It was one of the biggest real estate and economic development openings in New Jersey in a generation. An occasion that would mark the culmination of a nearly two-decade-long quest to bring a transformative retail and entertainment mega complex to the state.
And there wasn’t even a ribbon-cutting.
No, when American Dream opened for business in late October, it was a soft opening if there ever was one. No news conference. No proclamations that this was a new way people would shop and play. No retail stores. And barely any food.
Just an amusement park, an ice skating rink and more promises of what is still to come.
“Not with a bang, but a whimper” barely begins to describe it.
But the late October opening of American Dream is a metaphor for real estate in New Jersey in 2019: There is a vision and a desire for a prosperous future, but not much present.
“Name one big project, one big ribbon-cutting — name one big thing that you can put your finger on and say, ‘New Jersey is rolling,’ ” one insider said. “I can give you plenty of reasons why the state is struggling — why everything is stuck in neutral — but nothing to say we’re moving forward.”
The reasons are plentiful. And political.
Gov. Phil Murphy is eager to build an innovative economy, one that is stronger and fairer for everyone — raise your hand if you’ve heard that line.
But, it’s just not happening — period, full stop.
Murphy’s fight with South Jersey power broker George Norcross — which is at the heart of the state’s tax incentives battle — has brought things to a stalemate.
It has shown that Murphy still doesn’t know how to get his wishes through the Legislature and that Norcross and those loyal to him are just fine waiting him out.
Murphy did not renew the two biggest incentive programs the state had when they expired June 30 — Grow New Jersey and the Economic Redevelopment & Growth Program (better known as ERG) — saying they were both far too generous and not very generous.
And no one — Republicans or Democrats, developers and business leaders — disagreed with the assessment.
But, so far, nothing has taken their place. Murphy’s wish list for incentives — something every new governor seemingly gets as part of the job — is stuck on hold. He proposed new programs more than a year ago, but they seemingly are not close to coming up for discussion, let alone a vote.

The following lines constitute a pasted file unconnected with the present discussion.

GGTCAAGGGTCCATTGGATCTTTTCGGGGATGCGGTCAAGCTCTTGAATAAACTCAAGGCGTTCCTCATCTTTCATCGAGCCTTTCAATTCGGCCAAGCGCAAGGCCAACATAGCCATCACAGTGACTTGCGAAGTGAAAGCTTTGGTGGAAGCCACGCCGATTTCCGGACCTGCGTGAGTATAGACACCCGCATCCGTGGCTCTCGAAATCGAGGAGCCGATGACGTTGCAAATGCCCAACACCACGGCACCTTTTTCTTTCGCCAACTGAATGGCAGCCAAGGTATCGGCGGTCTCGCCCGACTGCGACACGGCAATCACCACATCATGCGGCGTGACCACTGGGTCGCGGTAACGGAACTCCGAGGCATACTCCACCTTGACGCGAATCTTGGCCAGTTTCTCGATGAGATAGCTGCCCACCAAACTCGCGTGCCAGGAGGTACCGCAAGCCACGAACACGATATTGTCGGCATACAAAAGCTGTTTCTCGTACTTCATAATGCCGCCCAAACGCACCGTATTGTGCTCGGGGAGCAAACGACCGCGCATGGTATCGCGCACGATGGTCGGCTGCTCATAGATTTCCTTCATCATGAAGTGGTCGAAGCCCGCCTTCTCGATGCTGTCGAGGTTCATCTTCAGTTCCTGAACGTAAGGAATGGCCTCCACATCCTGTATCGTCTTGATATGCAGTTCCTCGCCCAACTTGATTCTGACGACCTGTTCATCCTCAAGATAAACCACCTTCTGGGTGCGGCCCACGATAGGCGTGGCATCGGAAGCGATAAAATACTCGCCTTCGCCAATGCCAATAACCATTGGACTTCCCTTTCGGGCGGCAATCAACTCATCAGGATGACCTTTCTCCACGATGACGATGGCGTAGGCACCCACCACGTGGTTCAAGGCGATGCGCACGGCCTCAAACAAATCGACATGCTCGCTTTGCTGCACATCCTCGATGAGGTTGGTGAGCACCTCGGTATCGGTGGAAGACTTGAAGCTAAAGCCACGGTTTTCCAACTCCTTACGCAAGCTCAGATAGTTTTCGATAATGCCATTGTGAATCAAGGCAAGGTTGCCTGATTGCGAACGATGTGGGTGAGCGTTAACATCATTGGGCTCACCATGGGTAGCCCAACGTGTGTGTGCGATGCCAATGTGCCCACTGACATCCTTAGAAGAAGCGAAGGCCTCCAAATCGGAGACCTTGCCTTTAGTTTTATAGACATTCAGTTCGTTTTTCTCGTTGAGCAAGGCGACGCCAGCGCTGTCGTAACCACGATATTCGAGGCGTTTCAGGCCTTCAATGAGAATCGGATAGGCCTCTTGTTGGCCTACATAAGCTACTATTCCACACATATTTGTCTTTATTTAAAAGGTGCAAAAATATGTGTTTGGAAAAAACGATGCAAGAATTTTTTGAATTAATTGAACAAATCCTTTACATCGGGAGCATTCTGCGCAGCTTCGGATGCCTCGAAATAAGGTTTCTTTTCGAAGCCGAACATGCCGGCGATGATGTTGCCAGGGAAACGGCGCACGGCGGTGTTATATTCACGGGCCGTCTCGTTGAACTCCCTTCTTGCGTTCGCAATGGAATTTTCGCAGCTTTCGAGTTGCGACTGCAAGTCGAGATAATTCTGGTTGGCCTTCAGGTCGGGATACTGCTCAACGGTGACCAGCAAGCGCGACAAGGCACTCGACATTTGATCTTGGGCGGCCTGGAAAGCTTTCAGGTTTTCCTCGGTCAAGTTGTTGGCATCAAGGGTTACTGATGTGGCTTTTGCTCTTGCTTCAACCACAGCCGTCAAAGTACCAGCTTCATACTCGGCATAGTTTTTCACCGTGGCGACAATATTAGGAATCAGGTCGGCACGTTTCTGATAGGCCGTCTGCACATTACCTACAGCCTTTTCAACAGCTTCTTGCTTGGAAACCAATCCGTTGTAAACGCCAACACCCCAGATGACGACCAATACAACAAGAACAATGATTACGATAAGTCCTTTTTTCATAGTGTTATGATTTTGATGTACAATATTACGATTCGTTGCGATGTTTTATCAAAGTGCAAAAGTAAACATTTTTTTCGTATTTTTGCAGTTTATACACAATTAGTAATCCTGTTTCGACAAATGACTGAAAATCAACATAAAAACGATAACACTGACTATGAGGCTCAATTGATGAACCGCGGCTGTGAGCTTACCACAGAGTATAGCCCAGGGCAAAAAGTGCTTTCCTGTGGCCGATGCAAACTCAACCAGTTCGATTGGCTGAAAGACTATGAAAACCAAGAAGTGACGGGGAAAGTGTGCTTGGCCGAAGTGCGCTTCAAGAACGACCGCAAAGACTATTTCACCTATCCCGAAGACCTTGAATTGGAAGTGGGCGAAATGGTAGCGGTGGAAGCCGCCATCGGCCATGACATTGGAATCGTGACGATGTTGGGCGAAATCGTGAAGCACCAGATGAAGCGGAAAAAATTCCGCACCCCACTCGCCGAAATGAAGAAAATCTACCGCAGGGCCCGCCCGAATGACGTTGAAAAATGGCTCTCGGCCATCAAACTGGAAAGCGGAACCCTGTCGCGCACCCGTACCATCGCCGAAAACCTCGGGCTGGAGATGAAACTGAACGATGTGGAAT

And that’s not the worst of it. Companies that sent in applications for those programs before they expired are still waiting on word to see if they have been approved. Companies that did win awards are still waiting for them, too.
It’s double trouble for the state.
“Show me evidence that this is a state which is open for business,” another insider said. “Companies see this and turn away. Why shouldn’t they?”
There is good news. Companies are still looking.
“The only way you can complain that New Jersey is an expensive place to do business is to actually look into it,” another insider said. “That means people are looking at New Jersey. It shows we are a desirable place to be.”
Some businesses aren’t concerned about politics. They care about other things, like the port — and the amazing opportunities for e-commerce here. The industrial sector continues to boom.
As does multifamily, which is still going strong. And public-private partnerships. And transit-oriented development, which just got a big boost due to the peace that’s come between New Jersey Transit and Amtrak. It’s a sign government can work together.
“There are things going on,” one insider said. “Just not enough. And not enough big things.
“We need the governor to go into a meeting with developers, identify the five biggest projects that are on the drawing board, and not leave the meeting until everyone figures out how to get them started and get them done.”
Until then, New Jersey is in a bit of holding pattern.
It’s why, for the first time in six years of doing a list of the most powerful and influential leaders in real estate, there will be no Top 10 list of people. (It feels like a lot of folks are tied for 10th.)
This year, ROI-NJ will present the Top 10 issues involving the sector and the industry. We’ve then selected individuals in three categories: developers, icons and power players.
It’s certainly not the most powerful ROI Influencers list we’ve done. But it certainly seems to fit the times.